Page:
No one has to deal with any type of suicidal ideation alone.
No matter what kind of suicidal thoughts you’re experiencing or how often, it’s important to reach out for support.
“First things first, get help right away,” Miller said, adding that help can mean different things for different people. You can reach out to friends or family, a mental health professional, get in touch with online friends or call a helpline, such as The Trevor Project’s Lifeline or 988.
When talking to a mental health professional, you can let them know you are experiencing suicidal ideation, whether that is active thoughts of suicide or if you just don’t feel like being alive anymore. Psychology Today’s extensive database of therapists allows you to search for a therapist who focuses on suicidal ideation, too.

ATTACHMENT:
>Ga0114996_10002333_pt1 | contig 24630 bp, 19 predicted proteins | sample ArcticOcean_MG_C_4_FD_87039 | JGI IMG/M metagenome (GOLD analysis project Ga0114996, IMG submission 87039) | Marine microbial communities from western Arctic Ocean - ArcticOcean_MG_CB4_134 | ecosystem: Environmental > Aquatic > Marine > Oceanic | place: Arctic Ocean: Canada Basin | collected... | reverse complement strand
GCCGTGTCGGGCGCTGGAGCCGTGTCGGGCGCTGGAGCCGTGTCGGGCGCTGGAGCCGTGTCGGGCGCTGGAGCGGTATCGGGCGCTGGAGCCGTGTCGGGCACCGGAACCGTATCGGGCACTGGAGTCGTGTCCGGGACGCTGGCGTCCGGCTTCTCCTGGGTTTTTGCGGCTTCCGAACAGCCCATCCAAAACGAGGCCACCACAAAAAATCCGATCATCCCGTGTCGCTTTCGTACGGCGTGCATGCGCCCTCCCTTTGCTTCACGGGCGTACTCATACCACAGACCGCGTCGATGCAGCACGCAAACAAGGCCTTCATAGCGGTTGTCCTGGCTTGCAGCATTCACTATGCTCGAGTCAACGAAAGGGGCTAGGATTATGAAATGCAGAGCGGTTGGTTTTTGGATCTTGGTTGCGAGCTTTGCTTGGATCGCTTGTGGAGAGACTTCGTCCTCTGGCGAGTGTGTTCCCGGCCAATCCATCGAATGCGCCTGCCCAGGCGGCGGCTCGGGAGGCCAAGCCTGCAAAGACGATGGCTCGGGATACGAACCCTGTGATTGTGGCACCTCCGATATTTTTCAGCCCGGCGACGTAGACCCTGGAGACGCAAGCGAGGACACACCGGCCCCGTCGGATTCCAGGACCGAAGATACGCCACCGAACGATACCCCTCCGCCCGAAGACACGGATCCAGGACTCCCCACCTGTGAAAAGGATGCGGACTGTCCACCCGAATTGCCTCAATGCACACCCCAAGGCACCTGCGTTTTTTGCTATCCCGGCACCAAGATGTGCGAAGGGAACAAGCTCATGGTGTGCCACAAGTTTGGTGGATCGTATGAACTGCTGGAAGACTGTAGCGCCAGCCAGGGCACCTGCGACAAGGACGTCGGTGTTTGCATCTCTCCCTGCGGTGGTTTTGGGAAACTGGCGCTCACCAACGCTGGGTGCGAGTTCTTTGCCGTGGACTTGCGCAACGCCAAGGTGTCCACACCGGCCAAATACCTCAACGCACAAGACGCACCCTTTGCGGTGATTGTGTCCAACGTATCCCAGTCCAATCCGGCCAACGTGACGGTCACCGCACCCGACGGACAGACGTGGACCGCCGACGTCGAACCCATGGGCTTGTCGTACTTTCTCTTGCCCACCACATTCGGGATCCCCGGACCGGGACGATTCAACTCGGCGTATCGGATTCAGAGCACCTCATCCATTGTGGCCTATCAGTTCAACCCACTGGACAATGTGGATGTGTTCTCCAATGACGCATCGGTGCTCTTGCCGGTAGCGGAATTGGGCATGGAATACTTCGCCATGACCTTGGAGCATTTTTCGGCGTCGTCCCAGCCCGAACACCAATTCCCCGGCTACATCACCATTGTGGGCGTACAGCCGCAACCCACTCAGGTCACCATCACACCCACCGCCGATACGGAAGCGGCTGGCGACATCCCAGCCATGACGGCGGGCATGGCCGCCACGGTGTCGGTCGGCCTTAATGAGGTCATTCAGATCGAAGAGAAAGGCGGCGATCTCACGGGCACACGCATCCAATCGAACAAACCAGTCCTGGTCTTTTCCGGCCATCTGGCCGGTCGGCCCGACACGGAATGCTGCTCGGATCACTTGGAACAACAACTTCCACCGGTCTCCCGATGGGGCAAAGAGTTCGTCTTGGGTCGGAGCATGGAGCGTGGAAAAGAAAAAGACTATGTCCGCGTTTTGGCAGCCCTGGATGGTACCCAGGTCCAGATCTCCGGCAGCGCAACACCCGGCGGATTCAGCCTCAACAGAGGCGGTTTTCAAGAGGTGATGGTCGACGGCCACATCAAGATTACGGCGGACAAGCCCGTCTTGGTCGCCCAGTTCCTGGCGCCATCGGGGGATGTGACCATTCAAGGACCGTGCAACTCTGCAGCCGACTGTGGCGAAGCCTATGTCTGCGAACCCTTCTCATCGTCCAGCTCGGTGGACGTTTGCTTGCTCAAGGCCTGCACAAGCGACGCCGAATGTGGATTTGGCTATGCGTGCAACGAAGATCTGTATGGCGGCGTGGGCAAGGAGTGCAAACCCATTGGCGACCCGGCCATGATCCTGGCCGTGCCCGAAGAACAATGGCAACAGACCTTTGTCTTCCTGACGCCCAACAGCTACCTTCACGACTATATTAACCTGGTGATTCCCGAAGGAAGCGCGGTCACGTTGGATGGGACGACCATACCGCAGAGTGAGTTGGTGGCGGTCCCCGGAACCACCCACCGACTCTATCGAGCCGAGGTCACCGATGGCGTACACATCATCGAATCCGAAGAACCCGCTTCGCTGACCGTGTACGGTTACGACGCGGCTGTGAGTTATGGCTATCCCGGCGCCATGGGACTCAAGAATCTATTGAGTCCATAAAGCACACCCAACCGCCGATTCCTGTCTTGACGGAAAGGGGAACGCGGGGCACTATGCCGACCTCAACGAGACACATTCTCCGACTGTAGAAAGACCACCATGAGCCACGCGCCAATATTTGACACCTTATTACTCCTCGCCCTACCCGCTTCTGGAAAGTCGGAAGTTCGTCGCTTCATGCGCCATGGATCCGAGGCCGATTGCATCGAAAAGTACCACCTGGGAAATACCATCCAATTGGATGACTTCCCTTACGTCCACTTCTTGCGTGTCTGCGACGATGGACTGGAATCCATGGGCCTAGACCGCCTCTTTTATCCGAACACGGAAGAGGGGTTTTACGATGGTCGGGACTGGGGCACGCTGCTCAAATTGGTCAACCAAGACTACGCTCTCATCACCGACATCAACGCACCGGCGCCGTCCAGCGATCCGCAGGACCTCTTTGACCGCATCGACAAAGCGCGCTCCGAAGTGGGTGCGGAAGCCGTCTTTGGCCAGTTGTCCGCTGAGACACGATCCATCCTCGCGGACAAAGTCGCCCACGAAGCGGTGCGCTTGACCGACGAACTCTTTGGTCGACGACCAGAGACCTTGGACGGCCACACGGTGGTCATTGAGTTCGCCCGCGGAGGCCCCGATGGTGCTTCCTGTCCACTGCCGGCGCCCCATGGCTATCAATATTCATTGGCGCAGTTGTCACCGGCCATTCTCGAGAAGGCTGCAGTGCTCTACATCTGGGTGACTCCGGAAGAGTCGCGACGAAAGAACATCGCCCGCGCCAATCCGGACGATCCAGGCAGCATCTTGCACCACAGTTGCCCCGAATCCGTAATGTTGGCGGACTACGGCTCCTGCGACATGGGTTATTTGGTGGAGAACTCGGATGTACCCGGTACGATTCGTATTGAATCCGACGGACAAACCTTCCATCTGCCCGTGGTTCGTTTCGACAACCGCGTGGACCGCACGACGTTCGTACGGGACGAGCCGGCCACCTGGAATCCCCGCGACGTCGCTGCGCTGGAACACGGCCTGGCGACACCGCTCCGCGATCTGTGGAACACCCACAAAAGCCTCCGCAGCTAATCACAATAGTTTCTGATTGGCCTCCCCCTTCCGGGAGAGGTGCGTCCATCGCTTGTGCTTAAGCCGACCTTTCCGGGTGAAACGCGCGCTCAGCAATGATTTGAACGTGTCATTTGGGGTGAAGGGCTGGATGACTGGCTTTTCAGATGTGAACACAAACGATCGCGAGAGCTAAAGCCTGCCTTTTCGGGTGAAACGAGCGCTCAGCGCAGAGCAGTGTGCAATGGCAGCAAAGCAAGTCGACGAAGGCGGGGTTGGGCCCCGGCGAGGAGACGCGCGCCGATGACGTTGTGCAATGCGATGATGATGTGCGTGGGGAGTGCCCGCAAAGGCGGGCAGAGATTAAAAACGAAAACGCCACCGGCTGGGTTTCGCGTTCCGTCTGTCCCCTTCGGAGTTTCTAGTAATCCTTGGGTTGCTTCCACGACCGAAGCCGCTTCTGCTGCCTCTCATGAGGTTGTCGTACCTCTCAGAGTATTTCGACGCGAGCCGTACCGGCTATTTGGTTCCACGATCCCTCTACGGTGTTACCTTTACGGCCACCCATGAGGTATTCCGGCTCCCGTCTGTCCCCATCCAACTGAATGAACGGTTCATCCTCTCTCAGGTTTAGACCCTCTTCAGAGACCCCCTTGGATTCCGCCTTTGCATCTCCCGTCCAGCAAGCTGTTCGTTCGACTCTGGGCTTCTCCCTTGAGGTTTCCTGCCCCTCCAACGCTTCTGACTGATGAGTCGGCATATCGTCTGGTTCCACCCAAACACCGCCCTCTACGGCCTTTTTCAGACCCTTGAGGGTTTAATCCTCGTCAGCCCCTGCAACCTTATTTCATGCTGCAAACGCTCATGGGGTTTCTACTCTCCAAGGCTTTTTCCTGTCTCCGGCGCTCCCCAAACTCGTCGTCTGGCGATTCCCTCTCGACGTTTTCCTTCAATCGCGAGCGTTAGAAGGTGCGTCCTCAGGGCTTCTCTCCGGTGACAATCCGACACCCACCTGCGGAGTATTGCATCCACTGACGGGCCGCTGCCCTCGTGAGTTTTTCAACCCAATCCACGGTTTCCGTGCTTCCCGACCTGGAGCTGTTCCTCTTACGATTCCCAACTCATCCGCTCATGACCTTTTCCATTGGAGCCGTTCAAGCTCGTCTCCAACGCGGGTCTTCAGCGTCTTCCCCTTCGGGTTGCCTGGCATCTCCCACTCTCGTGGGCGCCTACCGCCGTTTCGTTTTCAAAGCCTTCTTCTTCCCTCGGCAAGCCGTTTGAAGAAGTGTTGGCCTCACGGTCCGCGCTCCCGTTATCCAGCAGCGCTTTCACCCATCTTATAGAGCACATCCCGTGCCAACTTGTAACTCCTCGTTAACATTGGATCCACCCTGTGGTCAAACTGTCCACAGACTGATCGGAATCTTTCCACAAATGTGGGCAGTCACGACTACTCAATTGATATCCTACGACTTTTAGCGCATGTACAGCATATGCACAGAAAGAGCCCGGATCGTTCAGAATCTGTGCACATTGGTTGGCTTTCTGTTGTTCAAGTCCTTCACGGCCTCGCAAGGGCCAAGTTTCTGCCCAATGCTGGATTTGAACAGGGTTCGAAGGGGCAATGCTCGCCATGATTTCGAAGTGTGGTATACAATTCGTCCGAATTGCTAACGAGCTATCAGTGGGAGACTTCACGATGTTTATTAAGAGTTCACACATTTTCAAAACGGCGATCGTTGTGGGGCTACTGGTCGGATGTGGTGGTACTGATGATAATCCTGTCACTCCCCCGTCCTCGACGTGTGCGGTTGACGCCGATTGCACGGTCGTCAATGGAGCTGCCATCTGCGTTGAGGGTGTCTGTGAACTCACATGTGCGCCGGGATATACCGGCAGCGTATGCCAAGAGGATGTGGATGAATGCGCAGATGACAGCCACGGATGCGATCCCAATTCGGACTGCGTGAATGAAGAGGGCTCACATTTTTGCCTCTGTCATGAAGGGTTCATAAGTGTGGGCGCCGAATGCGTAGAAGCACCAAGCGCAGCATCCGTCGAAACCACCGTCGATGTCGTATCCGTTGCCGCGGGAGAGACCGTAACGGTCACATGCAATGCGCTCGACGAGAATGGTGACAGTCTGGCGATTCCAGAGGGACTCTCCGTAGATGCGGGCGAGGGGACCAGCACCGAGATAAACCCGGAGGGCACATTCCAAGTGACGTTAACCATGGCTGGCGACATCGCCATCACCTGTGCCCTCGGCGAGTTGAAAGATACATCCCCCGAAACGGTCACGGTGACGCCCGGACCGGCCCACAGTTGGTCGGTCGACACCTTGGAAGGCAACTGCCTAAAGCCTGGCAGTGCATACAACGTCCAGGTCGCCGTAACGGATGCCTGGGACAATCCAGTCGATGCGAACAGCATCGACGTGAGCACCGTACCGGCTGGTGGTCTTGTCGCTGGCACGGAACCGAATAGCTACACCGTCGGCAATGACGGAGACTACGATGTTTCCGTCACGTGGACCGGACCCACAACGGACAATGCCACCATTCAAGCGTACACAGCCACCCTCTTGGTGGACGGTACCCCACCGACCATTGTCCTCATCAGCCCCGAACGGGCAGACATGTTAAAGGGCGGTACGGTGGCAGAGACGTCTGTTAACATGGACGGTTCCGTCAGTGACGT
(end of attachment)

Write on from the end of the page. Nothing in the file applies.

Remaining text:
“Whatever the case might be, just find some immediate support,” Miller said.
Miller also noted that it’s important that the loved ones of the person who needs help are aware of the warning signs. “Folks with suicidal ideation will sometimes say they feel empty or hopeless, guilty or shamed, trapped, out of options, in severe mental or physical pain, feel like a burden to those that they love,” they explained.
Outwardly, this may look like withdrawal from loved ones; increased alcohol or drug use; saying goodbye; taking dangerous risks, like driving too fast; or a sudden marked improvement in behavior (which could signal that the person feels a sense of relief after making a plan), according to Miller.
No matter what kind of experience someone is having, suicidal thoughts are dangerous and should be addressed by a professional. There is no such thing as “less serious” behavior when it comes to suicide or suicidal ideation. No one should have to live with any type of suicidal thoughts ― and they can get better with treatment.
If you or someone you know needs help, dial 988 or call 1-800-273-8255 for the National Suicide Prevention Lifeline. You can also get support via text by visiting suicidepreventionlifeline.org/chat. Outside of the U.S., please visit the International Association for Suicide Prevention for a database of resources.